HTML version is at: http://www.backpackgeartest.org/reviews/test/TESTS/IR%20-%20ViewRanger%20-%20Curt/
Thanks for the edits!
Augmenta Ltd ViewRanger Applications
Report Series by Curt Peterson
Initial Report - September 2012
Below you will find:
Initial Report Contents
Tester Background and Contact Information
Initial Report Summary
Tester Background and Contact Information
Name: Curt Peterson
Height: 6 ft 3 in (1.91 m)
Weight: 230 lb (104kg)
Email address: curt<at>backpackgeartest<dot>org
Location: North Bend, Washington, USA
I live in the Cascade foothills, just 20 mi (32 km) from the Pacific Crest Trail via trails leading right from my backyard. My outdoor time in Washington is spent day hiking, backpacking, climbing, fishing and skiing everywhere from the Olympic coast to rainforests to Cascade volcanoes to dry steppe. I played football in college and often evaluate products from a big guy perspective. My typical pack load ranges from 11 - 20 lbs (5-9 kg) and usually includes plenty of wet weather gear.
ViewRanger Test Setup
Mobile App Version 3.3.0 Tested on: iPhone 4 (install and brief usage only) & iPhone 5 (primary test device)
Website Tested on: HP Notebook running Windows 8 Release Preview and Chrome v. 22
Manufacturer Website: www.viewranger.com
MSRP: Free for "Open" version that includes Open Source web maps, $14.99 US for USA version that includes topo maps for the USA (tested)
ViewRanger Initial Impressions
ViewRanger is a UK company that makes applications with the potential to completely replace a fully featured GPS unit. Their ViewRanger applications are available on the iOS, Android, and Symbian mobile platforms and as a robust website that complements the smartphone apps with many additional features and enhancements. As with pretty much all handheld GPS software I've used, there is a lot going on and a bit of a learning curve. In this first part of my review, I'll focus on the "big picture" of what's included, what's possible, and how I hope to test it. In the later reports I'll focus much more on how it actually works in the real world.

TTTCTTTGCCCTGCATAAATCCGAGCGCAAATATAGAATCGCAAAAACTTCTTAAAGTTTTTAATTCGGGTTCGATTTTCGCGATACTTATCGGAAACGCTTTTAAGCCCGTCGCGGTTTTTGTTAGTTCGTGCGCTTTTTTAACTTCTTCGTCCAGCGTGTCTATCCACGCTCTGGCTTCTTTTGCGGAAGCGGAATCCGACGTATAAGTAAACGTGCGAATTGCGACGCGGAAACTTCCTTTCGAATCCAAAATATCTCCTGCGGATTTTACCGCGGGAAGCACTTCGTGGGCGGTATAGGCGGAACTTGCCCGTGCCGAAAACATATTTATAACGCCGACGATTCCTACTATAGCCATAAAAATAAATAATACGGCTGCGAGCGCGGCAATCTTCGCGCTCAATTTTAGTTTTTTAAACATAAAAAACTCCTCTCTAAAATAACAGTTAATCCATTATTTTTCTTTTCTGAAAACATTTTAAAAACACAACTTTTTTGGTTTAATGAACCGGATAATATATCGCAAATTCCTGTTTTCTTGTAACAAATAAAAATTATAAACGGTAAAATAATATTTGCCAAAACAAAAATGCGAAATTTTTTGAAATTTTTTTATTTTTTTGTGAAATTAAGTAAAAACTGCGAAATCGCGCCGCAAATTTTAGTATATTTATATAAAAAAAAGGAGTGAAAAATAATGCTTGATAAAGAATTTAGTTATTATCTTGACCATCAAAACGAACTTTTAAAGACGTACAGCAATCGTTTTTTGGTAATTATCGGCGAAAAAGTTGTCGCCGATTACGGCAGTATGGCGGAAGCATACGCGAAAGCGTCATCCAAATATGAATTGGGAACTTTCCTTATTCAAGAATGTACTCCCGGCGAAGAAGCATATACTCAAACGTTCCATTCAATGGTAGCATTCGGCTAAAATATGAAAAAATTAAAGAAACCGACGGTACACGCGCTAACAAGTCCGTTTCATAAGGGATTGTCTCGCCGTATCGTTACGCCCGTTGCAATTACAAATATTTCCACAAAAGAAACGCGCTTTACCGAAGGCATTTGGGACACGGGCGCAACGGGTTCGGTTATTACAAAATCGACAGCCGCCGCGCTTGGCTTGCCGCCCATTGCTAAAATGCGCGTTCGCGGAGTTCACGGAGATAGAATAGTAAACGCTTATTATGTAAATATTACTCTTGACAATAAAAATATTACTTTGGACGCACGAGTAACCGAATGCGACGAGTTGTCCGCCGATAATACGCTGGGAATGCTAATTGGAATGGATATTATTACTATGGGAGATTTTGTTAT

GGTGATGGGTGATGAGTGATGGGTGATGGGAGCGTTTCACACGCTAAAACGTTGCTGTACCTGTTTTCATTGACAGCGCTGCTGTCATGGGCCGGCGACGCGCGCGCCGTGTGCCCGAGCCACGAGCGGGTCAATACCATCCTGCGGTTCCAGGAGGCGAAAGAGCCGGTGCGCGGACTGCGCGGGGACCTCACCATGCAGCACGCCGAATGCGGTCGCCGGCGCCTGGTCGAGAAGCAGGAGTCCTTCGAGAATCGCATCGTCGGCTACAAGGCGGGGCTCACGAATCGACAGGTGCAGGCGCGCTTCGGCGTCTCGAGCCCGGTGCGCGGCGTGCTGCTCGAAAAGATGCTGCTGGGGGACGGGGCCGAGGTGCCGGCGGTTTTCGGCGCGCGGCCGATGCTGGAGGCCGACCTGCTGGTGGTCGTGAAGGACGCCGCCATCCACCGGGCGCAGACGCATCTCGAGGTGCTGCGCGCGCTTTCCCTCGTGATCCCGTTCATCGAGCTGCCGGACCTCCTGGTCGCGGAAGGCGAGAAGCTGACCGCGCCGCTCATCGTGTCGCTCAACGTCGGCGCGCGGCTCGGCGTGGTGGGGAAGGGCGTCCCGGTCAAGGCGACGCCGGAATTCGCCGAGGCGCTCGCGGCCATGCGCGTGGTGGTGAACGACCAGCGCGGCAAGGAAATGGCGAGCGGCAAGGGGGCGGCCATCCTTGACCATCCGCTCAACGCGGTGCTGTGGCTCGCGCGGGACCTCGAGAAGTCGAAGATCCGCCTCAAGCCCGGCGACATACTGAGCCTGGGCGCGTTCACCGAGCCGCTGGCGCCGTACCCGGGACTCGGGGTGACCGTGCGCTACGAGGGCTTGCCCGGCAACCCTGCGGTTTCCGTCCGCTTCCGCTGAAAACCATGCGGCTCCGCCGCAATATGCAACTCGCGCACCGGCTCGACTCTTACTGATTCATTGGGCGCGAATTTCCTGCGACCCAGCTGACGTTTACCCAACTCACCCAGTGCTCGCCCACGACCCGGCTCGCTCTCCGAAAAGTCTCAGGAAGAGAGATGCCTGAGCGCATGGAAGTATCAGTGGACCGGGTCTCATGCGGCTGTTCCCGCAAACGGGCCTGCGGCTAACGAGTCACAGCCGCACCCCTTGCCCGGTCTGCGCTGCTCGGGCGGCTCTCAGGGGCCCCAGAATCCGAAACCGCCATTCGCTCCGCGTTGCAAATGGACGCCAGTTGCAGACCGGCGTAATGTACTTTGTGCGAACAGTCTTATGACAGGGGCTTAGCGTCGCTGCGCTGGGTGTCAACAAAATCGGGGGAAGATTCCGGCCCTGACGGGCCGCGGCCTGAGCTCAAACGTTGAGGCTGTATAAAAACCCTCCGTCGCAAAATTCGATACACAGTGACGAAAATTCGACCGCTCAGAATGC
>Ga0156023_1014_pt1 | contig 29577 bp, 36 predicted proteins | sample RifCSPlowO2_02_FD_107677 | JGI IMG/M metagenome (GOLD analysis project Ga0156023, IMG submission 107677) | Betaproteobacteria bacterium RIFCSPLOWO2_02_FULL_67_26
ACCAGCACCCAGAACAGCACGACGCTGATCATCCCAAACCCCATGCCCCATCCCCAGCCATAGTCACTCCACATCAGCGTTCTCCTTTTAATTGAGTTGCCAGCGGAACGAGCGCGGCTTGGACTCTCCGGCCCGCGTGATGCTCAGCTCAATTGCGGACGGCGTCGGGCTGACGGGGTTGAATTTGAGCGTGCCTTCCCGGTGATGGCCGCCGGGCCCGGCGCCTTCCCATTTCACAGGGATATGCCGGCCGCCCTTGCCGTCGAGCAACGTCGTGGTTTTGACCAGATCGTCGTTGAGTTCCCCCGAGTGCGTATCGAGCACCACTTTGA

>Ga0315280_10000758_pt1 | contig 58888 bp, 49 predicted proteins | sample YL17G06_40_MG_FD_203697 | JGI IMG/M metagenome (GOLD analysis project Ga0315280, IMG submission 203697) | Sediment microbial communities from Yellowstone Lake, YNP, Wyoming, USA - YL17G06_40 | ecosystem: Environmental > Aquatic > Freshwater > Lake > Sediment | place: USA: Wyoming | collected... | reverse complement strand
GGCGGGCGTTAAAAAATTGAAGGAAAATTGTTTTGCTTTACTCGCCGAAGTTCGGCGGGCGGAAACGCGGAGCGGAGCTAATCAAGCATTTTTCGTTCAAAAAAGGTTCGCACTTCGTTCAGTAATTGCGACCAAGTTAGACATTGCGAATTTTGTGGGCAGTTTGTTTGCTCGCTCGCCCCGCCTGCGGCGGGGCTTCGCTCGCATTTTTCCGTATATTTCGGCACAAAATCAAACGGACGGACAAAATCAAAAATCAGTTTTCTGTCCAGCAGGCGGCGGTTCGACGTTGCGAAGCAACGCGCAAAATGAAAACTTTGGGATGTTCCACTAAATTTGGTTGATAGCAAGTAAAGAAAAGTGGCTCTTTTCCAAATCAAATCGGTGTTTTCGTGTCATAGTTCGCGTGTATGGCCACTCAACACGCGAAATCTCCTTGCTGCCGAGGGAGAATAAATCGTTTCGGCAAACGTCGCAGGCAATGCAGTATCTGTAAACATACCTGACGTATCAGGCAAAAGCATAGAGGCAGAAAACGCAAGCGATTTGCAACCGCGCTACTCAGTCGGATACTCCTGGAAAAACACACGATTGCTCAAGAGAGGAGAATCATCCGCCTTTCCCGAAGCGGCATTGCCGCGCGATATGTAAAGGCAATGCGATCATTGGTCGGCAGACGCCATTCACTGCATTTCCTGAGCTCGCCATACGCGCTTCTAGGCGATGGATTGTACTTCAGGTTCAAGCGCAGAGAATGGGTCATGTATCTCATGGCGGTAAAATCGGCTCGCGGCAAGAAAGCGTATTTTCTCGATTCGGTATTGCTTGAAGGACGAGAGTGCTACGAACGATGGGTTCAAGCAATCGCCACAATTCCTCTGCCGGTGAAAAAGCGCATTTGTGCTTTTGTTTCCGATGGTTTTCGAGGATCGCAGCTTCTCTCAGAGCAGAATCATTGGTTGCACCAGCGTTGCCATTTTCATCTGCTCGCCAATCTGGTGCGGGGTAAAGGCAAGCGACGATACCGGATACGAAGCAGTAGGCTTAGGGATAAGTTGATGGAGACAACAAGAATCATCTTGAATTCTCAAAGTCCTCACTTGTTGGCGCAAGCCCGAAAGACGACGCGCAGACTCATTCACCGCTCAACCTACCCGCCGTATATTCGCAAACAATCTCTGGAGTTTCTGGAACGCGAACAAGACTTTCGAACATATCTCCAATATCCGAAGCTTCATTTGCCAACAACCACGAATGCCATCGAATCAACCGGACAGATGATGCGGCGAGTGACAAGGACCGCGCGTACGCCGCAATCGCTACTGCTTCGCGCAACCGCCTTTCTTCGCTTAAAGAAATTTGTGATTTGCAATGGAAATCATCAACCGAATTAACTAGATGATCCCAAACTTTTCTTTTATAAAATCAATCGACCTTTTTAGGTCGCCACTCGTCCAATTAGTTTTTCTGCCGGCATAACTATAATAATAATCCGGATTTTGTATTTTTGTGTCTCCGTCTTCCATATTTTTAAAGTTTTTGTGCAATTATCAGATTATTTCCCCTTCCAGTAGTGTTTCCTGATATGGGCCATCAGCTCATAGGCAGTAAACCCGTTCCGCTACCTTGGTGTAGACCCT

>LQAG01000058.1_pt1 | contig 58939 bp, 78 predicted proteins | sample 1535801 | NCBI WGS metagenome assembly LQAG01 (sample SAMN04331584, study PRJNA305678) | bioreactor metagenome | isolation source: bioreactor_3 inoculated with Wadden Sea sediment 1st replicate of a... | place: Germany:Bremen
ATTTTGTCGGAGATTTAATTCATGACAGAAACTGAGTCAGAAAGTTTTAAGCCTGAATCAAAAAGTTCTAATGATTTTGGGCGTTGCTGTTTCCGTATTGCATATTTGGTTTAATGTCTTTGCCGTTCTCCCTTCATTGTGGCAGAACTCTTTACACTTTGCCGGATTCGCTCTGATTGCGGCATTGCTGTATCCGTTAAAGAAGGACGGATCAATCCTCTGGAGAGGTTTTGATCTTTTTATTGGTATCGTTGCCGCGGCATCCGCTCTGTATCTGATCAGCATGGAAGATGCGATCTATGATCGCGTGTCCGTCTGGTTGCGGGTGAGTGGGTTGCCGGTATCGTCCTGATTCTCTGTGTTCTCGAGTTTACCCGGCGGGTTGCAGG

For this test, I'll be using ViewRanger on an iPhone 5 running iOS 6.0. If updates come during the testing I'll be sure and note that in future reports. I did download the app from Apple's App Store on my iPhone 4. The process went smoothly and in my brief tinkering it didn't have any problems. Just 6 days after the iPhone 5 became available, there was an update to ViewRanger and I promptly updated the app to the new version that takes advantage of the larger screen among other changes (see pic below). The app itself is only 5 MB. Downloading maps for off-network use will add to that, obviously. How much extra is something that I will be sure and note in future reports.
Once on your device, it's actually relatively uncomplicated to get into using it. There are essentially two "areas" in the app: The MAP area and the ORGANIZER area.
The MAP area is just what would be expected - the map takes up the majority of the screen and includes a few options like zoom in, zoom out, center location, map tools, and a virtual button that jumps over to the ORGANIZER area. One of the cool features of the MAP screen is that leaving it alone for just a few seconds tells the "buttons" to fade away and the entire screen is filled with just the map. No clutter. No obstructions. Just map.
On the ORGANIZER screen, a number of options become available:
Import / export
Help & About
I'll go into further detail about each of these areas later in the test cycle, but in the upper right corner is a permanent "Maps" button so it's easy to get back to the map at any time. The navigation is, therefore, really quite simple. Two areas are all I need to keep track of. I appreciate not having to drill down into multiple menus or having to backtrack a lot of screens to get around.